In profile: Janine Bradbury

Dr Janine Bradbury, Lecturer in English Literature

What are your research interests?

 

Broadly speaking, I’m very interested in issues of race, gender, and performativity in African American literature and American popular culture. My teaching and research spans a diverse range of topics including passing-for-white novels; drag; American professional wrestling; Black hair, beauty, and stylisation; critical race theory, and Afrofuturism.

 

What was your last publication about?

 

I’m putting the finishing touches to a book chapter about an American pro-wrestler named ‘Goldust’ who, back in the mid-1990s, toyed with androgyny and drag in his in-ring performances. Gold, glitter, and camp are three of my favourite things.

 

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What are you currently working on?

 

I’m currently reworking my doctoral research on literary passing into various forms, and I’m drafting an article on the performer/actress Grace Jones.

 

Which modules are you teaching on this year? (UG & MA level)

 

Writing for Academic Success, Reading Texts 1, Literature at Work, American Literature, Space and Place, Gender and Sexualities, and American Literature in the Twentieth Century. I supervise undergraduate and MA dissertations (including several on African American women’s writing). I also contribute to modules on our MA in Contemporary Literature.

 

Is there a topic or text you especially enjoy teaching?

 

I obviously love teaching things related to my research interests, especially where there is scope for interdisciplinary learning and teaching (film clips, music, advertising, as well as literature). Highlights of the semester include lectures and seminars on Jennie Livingston’s documentary Paris is Burning (1991), the Harlem Renaissance, and Sapphire’s Push (1996). But I especially love working with our first year students on their writing skills – their energy and enthusiasm is infectious.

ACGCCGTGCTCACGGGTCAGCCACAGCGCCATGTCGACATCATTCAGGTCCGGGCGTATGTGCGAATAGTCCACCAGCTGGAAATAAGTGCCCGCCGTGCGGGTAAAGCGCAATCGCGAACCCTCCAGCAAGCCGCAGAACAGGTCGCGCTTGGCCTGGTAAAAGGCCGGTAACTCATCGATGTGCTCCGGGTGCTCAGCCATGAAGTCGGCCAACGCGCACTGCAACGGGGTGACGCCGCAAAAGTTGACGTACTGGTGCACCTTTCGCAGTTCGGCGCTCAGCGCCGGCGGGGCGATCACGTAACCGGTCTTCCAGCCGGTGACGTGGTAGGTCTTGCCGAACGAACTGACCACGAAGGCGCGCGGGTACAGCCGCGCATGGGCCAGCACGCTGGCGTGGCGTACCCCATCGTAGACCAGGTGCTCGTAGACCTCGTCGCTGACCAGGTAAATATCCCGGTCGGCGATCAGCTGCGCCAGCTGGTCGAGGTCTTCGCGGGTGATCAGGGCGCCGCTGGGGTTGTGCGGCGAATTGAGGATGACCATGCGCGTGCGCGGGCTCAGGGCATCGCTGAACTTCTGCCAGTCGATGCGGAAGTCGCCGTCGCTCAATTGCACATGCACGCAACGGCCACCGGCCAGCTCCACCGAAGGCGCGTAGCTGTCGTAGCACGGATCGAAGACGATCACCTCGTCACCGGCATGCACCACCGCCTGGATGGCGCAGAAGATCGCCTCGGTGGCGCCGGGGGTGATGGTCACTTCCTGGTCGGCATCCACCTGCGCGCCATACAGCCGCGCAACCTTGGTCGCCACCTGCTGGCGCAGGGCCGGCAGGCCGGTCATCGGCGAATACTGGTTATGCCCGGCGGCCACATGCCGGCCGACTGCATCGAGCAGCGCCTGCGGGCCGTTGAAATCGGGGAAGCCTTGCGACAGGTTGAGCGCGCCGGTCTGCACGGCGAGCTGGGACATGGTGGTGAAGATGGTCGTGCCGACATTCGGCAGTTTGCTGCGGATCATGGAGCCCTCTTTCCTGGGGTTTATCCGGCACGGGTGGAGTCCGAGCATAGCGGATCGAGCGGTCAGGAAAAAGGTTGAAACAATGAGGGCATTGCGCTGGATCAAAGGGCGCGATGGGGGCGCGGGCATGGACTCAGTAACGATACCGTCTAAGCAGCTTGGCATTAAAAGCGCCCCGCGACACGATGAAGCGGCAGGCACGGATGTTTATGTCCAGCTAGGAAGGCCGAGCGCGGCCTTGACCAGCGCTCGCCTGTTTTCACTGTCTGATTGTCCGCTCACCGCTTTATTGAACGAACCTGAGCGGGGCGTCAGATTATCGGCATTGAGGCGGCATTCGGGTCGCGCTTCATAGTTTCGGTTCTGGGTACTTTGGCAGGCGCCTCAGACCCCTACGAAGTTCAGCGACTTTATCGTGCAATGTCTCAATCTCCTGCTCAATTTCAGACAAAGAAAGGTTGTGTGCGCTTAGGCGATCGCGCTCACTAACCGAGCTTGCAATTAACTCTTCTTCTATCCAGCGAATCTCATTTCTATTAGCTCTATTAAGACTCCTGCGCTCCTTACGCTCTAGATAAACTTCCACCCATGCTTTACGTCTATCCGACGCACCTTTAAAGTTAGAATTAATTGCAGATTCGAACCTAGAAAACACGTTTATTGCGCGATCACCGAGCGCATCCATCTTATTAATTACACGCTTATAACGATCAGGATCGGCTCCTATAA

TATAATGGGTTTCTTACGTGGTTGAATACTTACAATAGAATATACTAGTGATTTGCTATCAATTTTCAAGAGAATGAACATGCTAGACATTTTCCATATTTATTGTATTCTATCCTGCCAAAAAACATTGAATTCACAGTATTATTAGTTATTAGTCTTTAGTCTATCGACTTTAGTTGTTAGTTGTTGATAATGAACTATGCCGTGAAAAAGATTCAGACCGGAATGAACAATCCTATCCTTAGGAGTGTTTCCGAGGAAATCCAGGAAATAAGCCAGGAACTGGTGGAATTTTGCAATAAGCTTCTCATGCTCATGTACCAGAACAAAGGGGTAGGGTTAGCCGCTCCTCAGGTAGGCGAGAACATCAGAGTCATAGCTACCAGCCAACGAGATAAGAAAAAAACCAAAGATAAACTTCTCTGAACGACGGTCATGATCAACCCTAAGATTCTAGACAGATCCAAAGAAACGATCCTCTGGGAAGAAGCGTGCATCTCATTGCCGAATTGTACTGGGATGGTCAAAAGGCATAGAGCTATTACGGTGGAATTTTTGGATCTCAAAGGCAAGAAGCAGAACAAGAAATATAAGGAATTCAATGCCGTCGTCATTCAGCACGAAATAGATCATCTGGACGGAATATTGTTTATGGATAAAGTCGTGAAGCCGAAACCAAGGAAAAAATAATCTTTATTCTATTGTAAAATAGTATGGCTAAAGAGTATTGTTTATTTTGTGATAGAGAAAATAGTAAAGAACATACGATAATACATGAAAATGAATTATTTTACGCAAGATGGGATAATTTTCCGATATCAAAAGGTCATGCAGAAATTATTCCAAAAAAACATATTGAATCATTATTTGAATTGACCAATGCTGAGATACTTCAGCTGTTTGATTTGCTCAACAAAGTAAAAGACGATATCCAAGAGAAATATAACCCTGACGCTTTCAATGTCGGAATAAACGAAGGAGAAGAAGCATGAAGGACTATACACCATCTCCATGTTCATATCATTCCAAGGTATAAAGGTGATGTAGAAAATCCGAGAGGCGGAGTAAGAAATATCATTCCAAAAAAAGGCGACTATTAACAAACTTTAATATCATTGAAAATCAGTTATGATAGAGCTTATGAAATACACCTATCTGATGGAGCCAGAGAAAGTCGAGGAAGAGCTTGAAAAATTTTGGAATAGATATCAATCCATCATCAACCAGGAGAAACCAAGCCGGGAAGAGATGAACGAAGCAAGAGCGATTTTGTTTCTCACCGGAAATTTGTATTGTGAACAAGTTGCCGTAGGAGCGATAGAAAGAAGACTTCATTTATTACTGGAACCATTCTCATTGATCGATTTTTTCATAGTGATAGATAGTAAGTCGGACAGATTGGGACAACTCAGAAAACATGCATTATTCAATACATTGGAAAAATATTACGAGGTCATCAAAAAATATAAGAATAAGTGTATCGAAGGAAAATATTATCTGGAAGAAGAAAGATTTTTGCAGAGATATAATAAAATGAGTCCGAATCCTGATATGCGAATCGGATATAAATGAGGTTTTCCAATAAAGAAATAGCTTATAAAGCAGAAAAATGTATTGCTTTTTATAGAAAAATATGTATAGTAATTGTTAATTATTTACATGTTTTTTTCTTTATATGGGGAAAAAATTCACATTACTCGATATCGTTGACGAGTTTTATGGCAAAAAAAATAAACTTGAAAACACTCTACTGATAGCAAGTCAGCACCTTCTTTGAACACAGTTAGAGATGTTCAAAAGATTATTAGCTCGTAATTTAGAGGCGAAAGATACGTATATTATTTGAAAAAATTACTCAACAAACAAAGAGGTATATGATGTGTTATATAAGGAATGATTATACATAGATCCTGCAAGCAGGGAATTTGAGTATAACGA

What do you read for pleasure, when you’re not researching?

 

I’m a big fan of contemporary American crime thrillers and I really like Attica Locke’s novels (The Cutting Season is my favourite, and I’m halfway through Pleasantville – she’s also a writer for the TV series Empire).  At the risk of sounding like I’m plugging it, the last book I devoured in one sitting was written by my wonderful colleague, Naomi Booth. It’s called The Lost Art of Sinking and I was utterly absorbed by it. I love sports writing and commentary –specifically anything to do with pro-wrestling. I adore books as objects and collect first and rare editions. I like books about art (books about Jean-Michel Basquiat, Kara Walker, Ellen Gallagher, and Lorna Simpson are on the coffee table at home). I also really enjoy podcasts (RuPaul has a great show, I was engrossed by Serial), audiobooks, and American TV boxsets (The Walking Dead, Mad Men, etc.).

“Ezra Nazi?” Prof. Matthew Feldman 27 April

 

Our Talking Literature, Talking Theory programme continues on Wednesday 27th April, when we welcome Professor Matthew Feldman, Professor in Contemporary History and co-director of the Centre for Fascist, Anti-Fascist and Post-Fascist Studies at Teesside University. Matthew is an expert on fascist ideology and the contemporary far-right in Europe and the USA.He has written widely on these subjects, as well as on the interaction between politics and faith in the modern world.

 

Matthew will be discussing Ezra Pound from first to second generation fascism in the seminar. His lecture, ‘Ezra Nazi? Reassessing Pound’s fascist politics, 1933-1958′  will present an empirical reassessment of Pound’s fascism.

 

The programme for the afternoon is as follows:

1330-1500: Seminar, DG/119. Preparatory reading to follow shortly. All are welcome to this event – all undergraduates students, postgraduates and staff.

1500-1530: Refreshments, DG/080 (foyer)

1530-1700: Lecture, DG/125 All are welcome to this event – all undergraduate students, postgraduates and staff.

 

We hope you can make some or all of these two events. For more information please email s.lawsonwelsh@yorksj.ac.uk